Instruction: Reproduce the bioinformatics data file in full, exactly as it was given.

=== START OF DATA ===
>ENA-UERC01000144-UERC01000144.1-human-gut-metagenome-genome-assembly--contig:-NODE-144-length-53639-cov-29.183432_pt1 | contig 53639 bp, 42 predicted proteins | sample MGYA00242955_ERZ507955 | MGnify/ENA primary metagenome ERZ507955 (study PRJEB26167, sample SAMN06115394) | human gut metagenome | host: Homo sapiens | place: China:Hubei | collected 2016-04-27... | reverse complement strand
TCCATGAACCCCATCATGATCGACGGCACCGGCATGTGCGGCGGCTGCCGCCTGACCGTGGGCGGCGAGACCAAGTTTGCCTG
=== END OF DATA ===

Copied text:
>ENA-UERC01000144-UERC01000144.1-human-gut-metagenome-genome-assembly--contig:-NODE-144-length-53639-cov-29.183432_pt1 | contig 53639 bp, 42 predicted proteins | sample MGYA00242955_ERZ507955 | MGnify/ENA primary metagenome ERZ507955 (study PRJEB26167, sample SAMN06115394) | human gut metagenome | host: Homo sapiens | place: China:Hubei | collected 2016-04-27... | reverse complement strand
TCCATGAACCCCATCATGATCGACGGCACCGGCATGTGCGGCGGCTGCCGCCTGACCGTGGGCGGCGAGACCAAGTTTGCCTG